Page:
Sarah Pulliam Bailey gets former Secretary of State Condoleeza Rice to talk about her libertarian views on social issues like abortion and gay marriage. Rice identifies herself as an evangelical, but she says she also supports abortion rights and civil unions. Here’s the relevant excerpt:
CT: In the past you said you worry about the government trying to legislate morality, and you know that evangelicals care very much about the issue of abortion.
Rice: I’m generally pretty libertarian in these matters, because Americans are quite good, actually, at finding a way to deal with these extremely divisive and difficult moral issues. And it’s not that I’m a relativist. It’s not that I believe everybody has their own morality. But I do understand that there are different ways of thinking about how these issues are going to play out in people’s lives, and I tend to give people the benefit of the doubt in governing their own lives. Sometimes when things are out of whack the government has no choice but to step in. But I’m wary of the government stepping in to too many issues.
CT: Was there a time when you came to a place on that issue, where your faith informed your position on abortion?
Rice: I’m still coming to terms with it. I don’t like the government involved in these really hard moral decisions. While I don’t think the country is ready for legislation to overturn Roe v. Wade, certainly I cannot imagine why one would be in favor of partial birth abortion. I also can’t imagine why one would take these decisions out of the hands of the family. We all understand that this is not something to be taken lightly.
CT: Same-sex marriage is another issue that has captured the country’s attention in recent years.
Rice: I have lots of respect for people on both sides of this divide, because there are really hard issues. I don’t ever want anybody to be denied rights within our country. I happen to think marriage is between a man and a woman. That’s tradition, and I believe that that’s the right answer. But perhaps we will decide that there needs to be some way for people to express their desire to live together through civil union. I think the country, if we can keep the volume down, will come to good answers.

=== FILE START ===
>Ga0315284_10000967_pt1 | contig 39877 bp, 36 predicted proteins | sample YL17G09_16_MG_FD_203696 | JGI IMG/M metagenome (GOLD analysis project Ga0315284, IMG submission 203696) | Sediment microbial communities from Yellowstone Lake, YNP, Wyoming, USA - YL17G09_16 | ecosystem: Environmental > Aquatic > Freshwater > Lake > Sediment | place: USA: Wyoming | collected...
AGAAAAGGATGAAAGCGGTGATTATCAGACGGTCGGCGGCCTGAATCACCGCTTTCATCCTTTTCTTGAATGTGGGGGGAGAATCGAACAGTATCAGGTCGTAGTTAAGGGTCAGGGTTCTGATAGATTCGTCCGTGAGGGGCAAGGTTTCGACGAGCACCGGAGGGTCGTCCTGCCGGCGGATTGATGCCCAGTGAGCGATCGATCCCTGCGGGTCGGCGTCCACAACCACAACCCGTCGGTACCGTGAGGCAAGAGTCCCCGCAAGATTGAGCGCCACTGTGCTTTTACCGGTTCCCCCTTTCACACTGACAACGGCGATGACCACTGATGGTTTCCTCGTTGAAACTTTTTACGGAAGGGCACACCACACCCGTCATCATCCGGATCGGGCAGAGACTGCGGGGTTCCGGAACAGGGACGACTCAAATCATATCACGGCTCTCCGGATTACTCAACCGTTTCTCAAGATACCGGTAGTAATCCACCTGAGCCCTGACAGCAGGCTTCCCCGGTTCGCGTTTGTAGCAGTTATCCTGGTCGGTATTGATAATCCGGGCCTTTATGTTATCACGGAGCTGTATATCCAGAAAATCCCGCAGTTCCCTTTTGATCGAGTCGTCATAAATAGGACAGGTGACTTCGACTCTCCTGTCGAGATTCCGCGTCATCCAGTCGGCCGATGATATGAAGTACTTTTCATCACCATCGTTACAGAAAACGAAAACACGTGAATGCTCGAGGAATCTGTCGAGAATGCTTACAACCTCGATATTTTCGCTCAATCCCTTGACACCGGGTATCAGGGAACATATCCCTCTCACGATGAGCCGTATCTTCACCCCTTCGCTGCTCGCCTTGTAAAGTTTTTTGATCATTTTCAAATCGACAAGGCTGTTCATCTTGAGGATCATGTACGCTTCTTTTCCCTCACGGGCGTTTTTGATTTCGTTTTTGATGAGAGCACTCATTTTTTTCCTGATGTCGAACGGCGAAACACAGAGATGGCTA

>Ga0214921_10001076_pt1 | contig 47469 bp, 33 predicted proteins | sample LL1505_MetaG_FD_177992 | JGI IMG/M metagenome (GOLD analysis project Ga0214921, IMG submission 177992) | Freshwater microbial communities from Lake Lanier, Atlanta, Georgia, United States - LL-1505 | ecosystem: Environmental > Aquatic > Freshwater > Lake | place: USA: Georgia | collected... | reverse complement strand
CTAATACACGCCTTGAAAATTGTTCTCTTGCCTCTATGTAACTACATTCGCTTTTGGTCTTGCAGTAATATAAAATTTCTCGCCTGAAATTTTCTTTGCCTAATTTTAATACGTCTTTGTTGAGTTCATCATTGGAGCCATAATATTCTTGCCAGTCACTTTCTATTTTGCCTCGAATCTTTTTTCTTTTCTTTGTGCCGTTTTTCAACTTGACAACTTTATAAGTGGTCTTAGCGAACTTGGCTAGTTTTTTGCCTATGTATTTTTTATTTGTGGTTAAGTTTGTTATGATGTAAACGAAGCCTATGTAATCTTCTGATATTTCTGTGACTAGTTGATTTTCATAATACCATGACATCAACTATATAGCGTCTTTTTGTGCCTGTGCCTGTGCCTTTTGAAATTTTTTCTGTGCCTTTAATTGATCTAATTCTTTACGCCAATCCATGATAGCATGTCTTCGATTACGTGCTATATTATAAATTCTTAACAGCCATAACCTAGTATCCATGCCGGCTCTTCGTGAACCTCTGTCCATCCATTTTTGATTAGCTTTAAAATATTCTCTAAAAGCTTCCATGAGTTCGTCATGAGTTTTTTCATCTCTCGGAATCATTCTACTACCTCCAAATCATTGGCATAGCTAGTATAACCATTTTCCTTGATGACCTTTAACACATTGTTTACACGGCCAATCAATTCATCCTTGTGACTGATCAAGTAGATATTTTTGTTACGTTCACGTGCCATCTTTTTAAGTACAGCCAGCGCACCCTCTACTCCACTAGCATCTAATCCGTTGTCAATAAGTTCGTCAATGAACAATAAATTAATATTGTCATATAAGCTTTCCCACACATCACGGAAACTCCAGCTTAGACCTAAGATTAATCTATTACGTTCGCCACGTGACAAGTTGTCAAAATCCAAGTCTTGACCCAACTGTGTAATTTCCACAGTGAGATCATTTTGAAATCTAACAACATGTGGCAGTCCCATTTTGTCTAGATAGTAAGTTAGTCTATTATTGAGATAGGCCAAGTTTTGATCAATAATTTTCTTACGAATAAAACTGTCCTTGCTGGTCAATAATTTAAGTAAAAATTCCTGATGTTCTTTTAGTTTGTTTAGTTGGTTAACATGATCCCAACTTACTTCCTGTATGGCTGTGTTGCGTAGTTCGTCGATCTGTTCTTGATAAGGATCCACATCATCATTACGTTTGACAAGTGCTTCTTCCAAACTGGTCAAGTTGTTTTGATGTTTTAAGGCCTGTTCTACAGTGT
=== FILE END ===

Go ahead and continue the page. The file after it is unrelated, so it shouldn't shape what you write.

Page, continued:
I’m generally a fan of Condi Rice, but the moral reasoning on display here is incoherent. She says that she’s not a “relativist”â€”which means that right and wrong are not derived from or based on an individual’s or a community’s preferences. As she says it, she does not believe that “everyone has their own morality.” Nevertheless, she says that “there are different ways of thinking about how these issues are going to play out in people’s lives.” In other words, Rice explains her own views on abortion and marriage, and then she implies that other people’s views are just as valid as hers as far as public policy is concerned.
And therein lays the fundamental incoherence. Either the unborn have a right to life as God’s image-bearers or they don’t. If Secretary Rice believes that the unborn have an intrinsic right to life, then it make no sense to say that their lives deserve no protection in law (Ã la her support of Roe v. Wade). If she believes that they don’t have an intrinsic right to life, then why oppose late term abortions (as she says she opposes in the interview)? The unborn are either worth protecting from conception to birth or they are not. The ground between these two positions is an ethical no-man’s land.
Secretary Rice says that she is still “still coming to terms” with her views on these matters. I hope she sees her way through the moral inconsistency to a concern for the protection of the unborn.